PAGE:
“Lord Willing”Categories: M. W. Bassford, Meditations
Living in Tennessee is a very different cultural experience from living in Illinois. One of the contrasts I have noticed is the frequent appearance of “Lord willing” in conversation. When you’re talking with some folks, every expression of intent or hope for the future is punctuated with “Lord willing”.
This comes from James 4:15, where James urges us to frame our plans with the statement, “if the Lord wills”. However, the context is not about saying magic words to make sure bad things don’t happen to us. It’s about having the right spirit. In fact, people who use “Lord willing” can become entrapped in many of the same pitfalls that await people who say, “O my God!”
Of course, there is nothing wrong with uttering those three words. They appear in the Psalms and in many hymns that we sing. However, problems arise when we say, “O my God!” flippantly or thoughtlessly. I am not among those who believe that saying it constitutes taking the Lord’s name in vain as per Exodus 20:7 (which I believe is about swearing false oaths), but that doesn’t make it acceptable.
Invoking the name of the Holy One of Israel is a solemn thing. One of the greatest privileges we have, one purchased with the blood of Christ, is the right to call upon the name of the LORD. When we do so carelessly, we display irreverence toward the One whom we are commanded to revere. It is dangerous to treat the Almighty in such a cavalier fashion!
So too, we must make sure that we speak reverently of the purposes of God. In James 4:13-16, James condemns the arrogance of those who make confident plans about the future. He points out that none of us can guarantee that we will survive even tomorrow. Before the awesome, unchanging God, all of us are nothing more than a passing vapor.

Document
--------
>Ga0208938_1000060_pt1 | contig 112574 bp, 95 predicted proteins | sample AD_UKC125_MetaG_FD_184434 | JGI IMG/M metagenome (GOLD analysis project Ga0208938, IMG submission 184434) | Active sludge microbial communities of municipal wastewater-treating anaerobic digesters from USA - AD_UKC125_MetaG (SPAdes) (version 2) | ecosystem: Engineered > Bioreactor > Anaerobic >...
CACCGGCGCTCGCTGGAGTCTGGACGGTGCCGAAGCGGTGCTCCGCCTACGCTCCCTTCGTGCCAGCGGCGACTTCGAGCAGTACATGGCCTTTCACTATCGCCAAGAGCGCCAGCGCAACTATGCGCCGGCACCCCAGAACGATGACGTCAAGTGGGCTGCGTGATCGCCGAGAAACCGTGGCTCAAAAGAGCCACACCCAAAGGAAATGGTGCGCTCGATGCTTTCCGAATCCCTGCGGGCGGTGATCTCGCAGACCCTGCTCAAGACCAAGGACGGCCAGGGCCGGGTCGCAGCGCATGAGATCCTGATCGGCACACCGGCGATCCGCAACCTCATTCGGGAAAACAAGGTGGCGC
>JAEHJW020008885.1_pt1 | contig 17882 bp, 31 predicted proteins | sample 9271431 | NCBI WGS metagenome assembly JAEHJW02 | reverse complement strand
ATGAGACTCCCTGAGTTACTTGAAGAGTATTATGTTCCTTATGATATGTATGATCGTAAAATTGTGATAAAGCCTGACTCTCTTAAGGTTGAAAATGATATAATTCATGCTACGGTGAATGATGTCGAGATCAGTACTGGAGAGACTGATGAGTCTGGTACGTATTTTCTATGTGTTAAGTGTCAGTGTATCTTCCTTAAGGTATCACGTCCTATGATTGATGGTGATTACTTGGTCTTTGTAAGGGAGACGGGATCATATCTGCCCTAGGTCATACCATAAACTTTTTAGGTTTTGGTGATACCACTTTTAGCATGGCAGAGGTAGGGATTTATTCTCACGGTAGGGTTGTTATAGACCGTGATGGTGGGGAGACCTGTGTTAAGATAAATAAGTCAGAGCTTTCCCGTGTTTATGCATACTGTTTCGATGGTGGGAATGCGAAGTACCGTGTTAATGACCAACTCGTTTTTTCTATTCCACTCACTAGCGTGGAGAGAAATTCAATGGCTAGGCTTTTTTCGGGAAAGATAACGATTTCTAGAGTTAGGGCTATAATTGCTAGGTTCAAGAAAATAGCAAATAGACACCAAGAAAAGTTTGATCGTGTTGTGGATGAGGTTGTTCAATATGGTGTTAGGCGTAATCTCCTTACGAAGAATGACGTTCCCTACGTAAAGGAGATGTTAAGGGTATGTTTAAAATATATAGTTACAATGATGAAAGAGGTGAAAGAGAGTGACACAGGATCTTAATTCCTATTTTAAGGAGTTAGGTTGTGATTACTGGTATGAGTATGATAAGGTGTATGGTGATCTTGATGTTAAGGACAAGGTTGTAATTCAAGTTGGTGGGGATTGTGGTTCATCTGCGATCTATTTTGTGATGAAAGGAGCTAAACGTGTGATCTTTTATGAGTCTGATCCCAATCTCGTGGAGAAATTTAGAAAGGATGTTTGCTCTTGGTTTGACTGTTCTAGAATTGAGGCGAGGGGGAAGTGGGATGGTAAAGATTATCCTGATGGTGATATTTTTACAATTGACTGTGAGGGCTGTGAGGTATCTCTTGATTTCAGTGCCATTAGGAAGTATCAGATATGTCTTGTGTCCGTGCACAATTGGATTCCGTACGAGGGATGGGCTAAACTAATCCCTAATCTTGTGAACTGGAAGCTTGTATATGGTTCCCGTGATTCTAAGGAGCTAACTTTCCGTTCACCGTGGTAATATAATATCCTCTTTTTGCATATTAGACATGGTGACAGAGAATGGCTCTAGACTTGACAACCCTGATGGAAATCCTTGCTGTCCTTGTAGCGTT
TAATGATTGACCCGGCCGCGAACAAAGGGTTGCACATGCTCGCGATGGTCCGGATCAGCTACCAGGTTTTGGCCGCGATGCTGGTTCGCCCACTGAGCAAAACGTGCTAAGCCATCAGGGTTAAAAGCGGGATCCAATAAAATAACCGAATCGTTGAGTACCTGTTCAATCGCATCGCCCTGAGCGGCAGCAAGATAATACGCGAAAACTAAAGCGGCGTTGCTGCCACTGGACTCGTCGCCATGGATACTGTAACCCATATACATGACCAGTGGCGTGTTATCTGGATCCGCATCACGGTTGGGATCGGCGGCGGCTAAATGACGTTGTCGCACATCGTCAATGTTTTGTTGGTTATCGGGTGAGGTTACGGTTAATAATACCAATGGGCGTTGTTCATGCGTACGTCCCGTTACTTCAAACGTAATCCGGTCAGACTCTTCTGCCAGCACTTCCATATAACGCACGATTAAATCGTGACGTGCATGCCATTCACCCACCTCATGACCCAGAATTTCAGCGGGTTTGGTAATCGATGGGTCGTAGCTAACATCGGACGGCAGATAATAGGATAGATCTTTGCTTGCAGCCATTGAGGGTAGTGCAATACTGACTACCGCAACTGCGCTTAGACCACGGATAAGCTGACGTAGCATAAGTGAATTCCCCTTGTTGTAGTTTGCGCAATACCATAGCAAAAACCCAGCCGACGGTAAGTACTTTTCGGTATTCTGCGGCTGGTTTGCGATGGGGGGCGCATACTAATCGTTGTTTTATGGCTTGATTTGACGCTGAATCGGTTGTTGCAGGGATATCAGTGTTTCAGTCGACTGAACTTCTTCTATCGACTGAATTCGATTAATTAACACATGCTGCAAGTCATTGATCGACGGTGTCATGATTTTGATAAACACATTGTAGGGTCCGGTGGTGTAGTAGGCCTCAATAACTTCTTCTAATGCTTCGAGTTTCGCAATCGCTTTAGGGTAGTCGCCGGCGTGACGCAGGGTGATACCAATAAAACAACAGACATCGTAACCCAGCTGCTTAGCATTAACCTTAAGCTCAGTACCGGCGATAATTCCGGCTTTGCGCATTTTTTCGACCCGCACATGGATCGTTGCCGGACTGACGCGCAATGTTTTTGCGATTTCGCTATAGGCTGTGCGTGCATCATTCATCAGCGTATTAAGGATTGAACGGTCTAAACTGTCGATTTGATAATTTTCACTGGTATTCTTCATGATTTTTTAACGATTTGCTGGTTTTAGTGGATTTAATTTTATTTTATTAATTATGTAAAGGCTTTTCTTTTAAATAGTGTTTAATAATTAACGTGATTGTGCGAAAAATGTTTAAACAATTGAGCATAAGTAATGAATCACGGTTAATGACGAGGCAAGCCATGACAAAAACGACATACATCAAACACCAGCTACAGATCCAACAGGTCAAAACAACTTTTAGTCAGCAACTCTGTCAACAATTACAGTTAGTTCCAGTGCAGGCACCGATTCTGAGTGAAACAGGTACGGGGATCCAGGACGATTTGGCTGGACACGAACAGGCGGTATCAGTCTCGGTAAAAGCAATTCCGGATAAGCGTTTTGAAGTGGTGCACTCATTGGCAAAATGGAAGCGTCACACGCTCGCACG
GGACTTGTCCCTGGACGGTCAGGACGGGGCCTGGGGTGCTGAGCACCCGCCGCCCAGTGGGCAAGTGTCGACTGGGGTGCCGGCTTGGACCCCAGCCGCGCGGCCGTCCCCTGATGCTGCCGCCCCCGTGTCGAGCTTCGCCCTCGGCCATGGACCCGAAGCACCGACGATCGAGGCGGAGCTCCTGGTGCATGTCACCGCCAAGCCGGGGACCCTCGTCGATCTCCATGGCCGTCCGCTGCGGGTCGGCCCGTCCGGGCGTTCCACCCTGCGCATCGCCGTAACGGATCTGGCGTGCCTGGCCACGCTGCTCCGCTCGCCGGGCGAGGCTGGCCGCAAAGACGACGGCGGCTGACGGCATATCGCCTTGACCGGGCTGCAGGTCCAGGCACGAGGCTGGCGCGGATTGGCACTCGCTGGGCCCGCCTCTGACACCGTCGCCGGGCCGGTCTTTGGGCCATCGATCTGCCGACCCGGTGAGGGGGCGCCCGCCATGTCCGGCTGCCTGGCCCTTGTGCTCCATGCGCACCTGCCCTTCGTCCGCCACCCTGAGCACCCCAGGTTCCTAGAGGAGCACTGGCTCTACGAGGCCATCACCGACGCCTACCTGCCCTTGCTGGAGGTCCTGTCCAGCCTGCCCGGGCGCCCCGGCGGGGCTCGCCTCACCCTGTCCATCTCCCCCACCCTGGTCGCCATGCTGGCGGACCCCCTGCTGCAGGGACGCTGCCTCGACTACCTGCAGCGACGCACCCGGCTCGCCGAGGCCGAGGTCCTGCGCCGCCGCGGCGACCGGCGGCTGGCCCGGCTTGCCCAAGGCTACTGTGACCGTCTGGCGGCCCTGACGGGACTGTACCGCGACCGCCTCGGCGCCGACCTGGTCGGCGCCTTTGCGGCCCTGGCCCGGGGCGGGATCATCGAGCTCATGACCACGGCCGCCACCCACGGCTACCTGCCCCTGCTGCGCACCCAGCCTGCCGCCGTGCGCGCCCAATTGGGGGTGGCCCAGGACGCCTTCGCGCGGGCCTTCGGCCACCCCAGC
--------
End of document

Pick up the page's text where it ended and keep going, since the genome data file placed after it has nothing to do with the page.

“Lord willing,” then, is supposed to be more than a verbal good-luck charm. Instead, James is urging us, every time we talk about the future, to think long and hard about how uncertain our place in that future is.
We don’t like doing that. We want to believe that we are the ones in control, that everything will shape up according to our desires. If nothing else, 2020 should have highlighted the foolishness of that conviction. When we believe we’re in the driver’s seat of our own lives and speak accordingly, we’re boasting, whether the phrase “Lord willing” passes our lips or not.
Instead, we should use “Lord willing” as an opportunity to humble ourselves before our Maker. We should remind ourselves of how foolish and feeble we are, especially when compared to the wisdom and power of God. We also should view it as an acknowledgment of our subjection before His will. Someone who says “Lord willing” and then goes out and sins clearly does not mean it!
We must mean it, whether we say it or not. “Lord willing” ought to call us to fix our minds upon the sovereignty of God, each day and each hour. May we live accordingly!